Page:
Monday, November 20, 2017

11 Books I Recommend for your Winter Days & What I {L}earned from them this Summer & my Fall

This past summer and fall I have stumbled on 20 books (audio, Kindle and soft/hardbound) on career, culture & commerce (my choice and passion) but only finished reading 11 of them and would like to share them.  But first let me go straight to what I have learned just by reading these 11 books.  Can you figure out what books I am talking about just by reading "what I have Earned and Learned"?

Here is what I Learned and what I have Earned in these 11 books:
  1. What I learned: As a business owner of promotional and branding company I relate to Steve Jobs focus on simplicity of product and service and Bezo’s resilience diving into territories with courage from the failed Amazon Phone to acquiring Whole Foods, a grocery chain, who’ve seen this coming?
  2. What I learned: Follow your guts to create something new that the community needs not what is already in existence. Zero to One means we start from ground zero (as he did – he was a lawyer and know the educational background on business or marketing) to something he believes and passionate about.
  3. What I learned: All innovation starts with an individual (You or me in this case). To wow our client, boss or customers, we must be truly innovative and transformational. To be creative or innovative, I must create, compete, collaborate and control. I must ask myself, what is it that I am holding back that does not serve my goal – get rid of it.   When aiming, set high-quality goals, take multiple shots until I reach my goal and learn from the experience.
  4. What I learned: I should be aware of what I am thinking like a programmer. Use imagination and remove any constraints on us. Multitasking does not work, it is unproductive so do one thing at a time. Develop a habit by doing something consistent one thing at a time.
  5. What I learned: to succeed in life we must identify our true aim, improve and act on it and never look back on our setbacks and stay focus (chief aim) on our goal as well as to be passionately decisive, set a target date on our goals (chief aim). He gave us a formula for fine-tuning our health, wealth by asking: “What do I really want in my life?”. The “miracle” happens in unexpected ways so don’t expect to accomplish what we want in how we want it, but it will happen “miraculously” if we have a “definite chief aim”.
  6. What I learned: We are not a spectator or just drift like a bird “without wings”. Our main role is to “live forward” and follow our path by exploring our inner talents, and be aware our on “chains” that strangle us like regrets. This is not possible if we do not have a written long-term life plan. It is the only way to live with no regrets. If we missed an opportunity, it has forever gone – look for the next. It forces us to know every day that we have a better future and keeps us balance in different areas of our life.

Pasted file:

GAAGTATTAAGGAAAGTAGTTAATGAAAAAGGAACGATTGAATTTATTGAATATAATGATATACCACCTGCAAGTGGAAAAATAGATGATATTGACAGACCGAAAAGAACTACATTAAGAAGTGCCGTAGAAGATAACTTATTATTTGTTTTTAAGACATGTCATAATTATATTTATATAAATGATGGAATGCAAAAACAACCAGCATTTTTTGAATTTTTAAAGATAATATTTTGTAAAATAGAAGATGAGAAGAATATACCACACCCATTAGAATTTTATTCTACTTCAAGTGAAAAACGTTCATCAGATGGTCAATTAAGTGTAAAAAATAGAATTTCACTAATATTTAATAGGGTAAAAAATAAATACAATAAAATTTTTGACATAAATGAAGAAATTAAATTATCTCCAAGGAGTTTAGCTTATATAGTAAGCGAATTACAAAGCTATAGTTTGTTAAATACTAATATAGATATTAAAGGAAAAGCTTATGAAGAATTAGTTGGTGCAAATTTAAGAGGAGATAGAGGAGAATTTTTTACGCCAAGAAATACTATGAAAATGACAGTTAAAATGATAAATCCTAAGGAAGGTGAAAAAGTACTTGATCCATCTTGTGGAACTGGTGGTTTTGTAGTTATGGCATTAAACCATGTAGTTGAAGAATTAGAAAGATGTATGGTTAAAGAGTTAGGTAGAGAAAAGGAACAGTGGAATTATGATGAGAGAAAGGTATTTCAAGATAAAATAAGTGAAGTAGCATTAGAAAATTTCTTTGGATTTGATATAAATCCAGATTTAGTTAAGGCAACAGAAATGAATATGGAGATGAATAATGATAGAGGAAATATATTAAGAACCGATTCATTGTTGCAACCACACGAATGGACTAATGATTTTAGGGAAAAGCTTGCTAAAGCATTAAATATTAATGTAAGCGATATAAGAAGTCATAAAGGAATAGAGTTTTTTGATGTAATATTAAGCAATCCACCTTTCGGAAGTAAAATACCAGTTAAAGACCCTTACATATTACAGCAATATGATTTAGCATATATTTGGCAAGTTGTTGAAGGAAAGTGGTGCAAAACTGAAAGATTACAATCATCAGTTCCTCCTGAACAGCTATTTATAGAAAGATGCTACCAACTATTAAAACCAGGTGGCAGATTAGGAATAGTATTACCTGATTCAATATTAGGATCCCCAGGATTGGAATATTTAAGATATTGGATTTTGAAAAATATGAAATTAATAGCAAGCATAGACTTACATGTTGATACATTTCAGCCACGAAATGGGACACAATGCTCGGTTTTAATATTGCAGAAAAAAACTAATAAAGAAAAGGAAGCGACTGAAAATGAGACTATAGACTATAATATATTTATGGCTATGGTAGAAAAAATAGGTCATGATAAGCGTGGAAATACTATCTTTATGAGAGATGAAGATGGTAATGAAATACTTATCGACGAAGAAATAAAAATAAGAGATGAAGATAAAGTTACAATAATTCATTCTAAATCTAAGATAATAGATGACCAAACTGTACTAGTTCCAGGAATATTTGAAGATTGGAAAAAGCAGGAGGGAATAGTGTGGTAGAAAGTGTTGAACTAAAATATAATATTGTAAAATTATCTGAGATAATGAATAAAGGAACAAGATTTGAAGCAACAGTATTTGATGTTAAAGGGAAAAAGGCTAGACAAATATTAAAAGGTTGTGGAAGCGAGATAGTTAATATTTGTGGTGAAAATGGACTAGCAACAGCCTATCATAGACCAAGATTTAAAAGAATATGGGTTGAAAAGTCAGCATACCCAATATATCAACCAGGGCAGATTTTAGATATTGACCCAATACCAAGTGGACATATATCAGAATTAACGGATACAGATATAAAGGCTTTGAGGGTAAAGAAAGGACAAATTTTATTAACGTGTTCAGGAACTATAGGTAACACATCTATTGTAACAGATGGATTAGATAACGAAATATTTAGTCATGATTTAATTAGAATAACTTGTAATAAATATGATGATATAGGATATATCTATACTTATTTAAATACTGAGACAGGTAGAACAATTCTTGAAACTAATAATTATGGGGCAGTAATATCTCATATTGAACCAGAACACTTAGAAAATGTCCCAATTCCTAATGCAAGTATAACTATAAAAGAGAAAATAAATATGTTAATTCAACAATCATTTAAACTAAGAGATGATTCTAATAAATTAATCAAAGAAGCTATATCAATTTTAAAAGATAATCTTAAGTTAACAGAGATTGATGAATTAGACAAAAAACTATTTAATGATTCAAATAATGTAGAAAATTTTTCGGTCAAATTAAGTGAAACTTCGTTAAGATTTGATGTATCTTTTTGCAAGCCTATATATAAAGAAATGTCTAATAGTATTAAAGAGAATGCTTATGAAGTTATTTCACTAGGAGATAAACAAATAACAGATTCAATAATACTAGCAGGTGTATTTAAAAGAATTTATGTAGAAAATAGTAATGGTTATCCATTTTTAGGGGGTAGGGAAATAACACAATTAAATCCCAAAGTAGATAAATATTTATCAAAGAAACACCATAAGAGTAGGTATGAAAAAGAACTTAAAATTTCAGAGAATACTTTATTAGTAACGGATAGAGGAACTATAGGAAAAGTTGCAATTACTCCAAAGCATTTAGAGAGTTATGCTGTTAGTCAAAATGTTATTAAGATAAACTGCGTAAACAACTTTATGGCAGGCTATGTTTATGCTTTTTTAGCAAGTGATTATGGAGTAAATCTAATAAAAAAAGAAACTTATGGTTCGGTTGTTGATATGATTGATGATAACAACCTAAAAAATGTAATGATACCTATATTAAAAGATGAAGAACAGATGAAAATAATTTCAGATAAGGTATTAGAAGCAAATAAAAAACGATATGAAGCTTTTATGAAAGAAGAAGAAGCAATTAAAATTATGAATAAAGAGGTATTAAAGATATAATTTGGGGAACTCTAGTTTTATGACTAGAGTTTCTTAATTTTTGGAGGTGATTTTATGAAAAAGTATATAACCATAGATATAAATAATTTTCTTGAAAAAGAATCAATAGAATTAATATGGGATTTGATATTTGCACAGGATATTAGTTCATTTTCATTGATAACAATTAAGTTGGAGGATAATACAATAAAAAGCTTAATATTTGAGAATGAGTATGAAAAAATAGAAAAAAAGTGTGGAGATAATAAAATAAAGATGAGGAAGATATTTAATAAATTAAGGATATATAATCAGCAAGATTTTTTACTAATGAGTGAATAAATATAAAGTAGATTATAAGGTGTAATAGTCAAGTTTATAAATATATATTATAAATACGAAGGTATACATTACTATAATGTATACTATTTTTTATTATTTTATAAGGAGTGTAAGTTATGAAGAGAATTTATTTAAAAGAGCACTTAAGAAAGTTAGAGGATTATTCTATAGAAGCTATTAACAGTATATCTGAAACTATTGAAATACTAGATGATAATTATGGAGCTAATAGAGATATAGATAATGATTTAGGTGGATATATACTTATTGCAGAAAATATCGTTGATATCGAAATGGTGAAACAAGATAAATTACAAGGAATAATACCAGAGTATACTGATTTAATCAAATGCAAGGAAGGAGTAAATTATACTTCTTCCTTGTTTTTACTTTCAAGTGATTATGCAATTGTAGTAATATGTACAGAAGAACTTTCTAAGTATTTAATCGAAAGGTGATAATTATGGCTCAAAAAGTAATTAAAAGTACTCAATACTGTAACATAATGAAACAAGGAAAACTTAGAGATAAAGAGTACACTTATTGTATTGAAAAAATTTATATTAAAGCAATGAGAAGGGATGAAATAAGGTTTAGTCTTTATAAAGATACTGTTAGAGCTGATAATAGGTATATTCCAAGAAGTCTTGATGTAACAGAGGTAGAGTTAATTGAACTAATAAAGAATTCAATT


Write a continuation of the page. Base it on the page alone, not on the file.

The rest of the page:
7. What I learned: People will not buy our idea or products if we do not tell them why they need it.   It is hard to convince someone even if we have all the facts. Once we communicate why we do it, we do not have to worry about convincing someone or selling our ideas – that is the ultimate point, the same thing in convincing or motivating ourselves in accomplishing our goals. This will also free us in many ways how we do our day to day life, just ask why we do it and move on.
  8. What I learned: I should be aware of all the people’s background why they respond differently than others or myself. I should develop agility and adjust my behavior and expectations as needed so we can communicate better to others.   Understanding culture is the key to success in      my personal life (knowing my friend is where they came from) and business (the multicultural background of my colleagues, clients, and employees) to develop empathy and influence to get our message across and sell our ideas to other culture – globally.
  9. What I learned: We can either bring people down or up like an elevator so is others and we can control how we do it. We must intend to bring people up and not down. We attract what we think and say and we should “fill in” our calendars not others to our calendars; this takes discipline. Don’t allow gossip or idle chat to take over our time. Focus on the Rs: What is Required, what is the Reward and what is the best Return on everything that we do. Selfishness is the opposite of significance, so don’t be selfish if we want to be significant. These habits or growth is not automatic, and it gets better when practicing every day. Share this nugget as you practice them to your mentees, children and it will grow on you.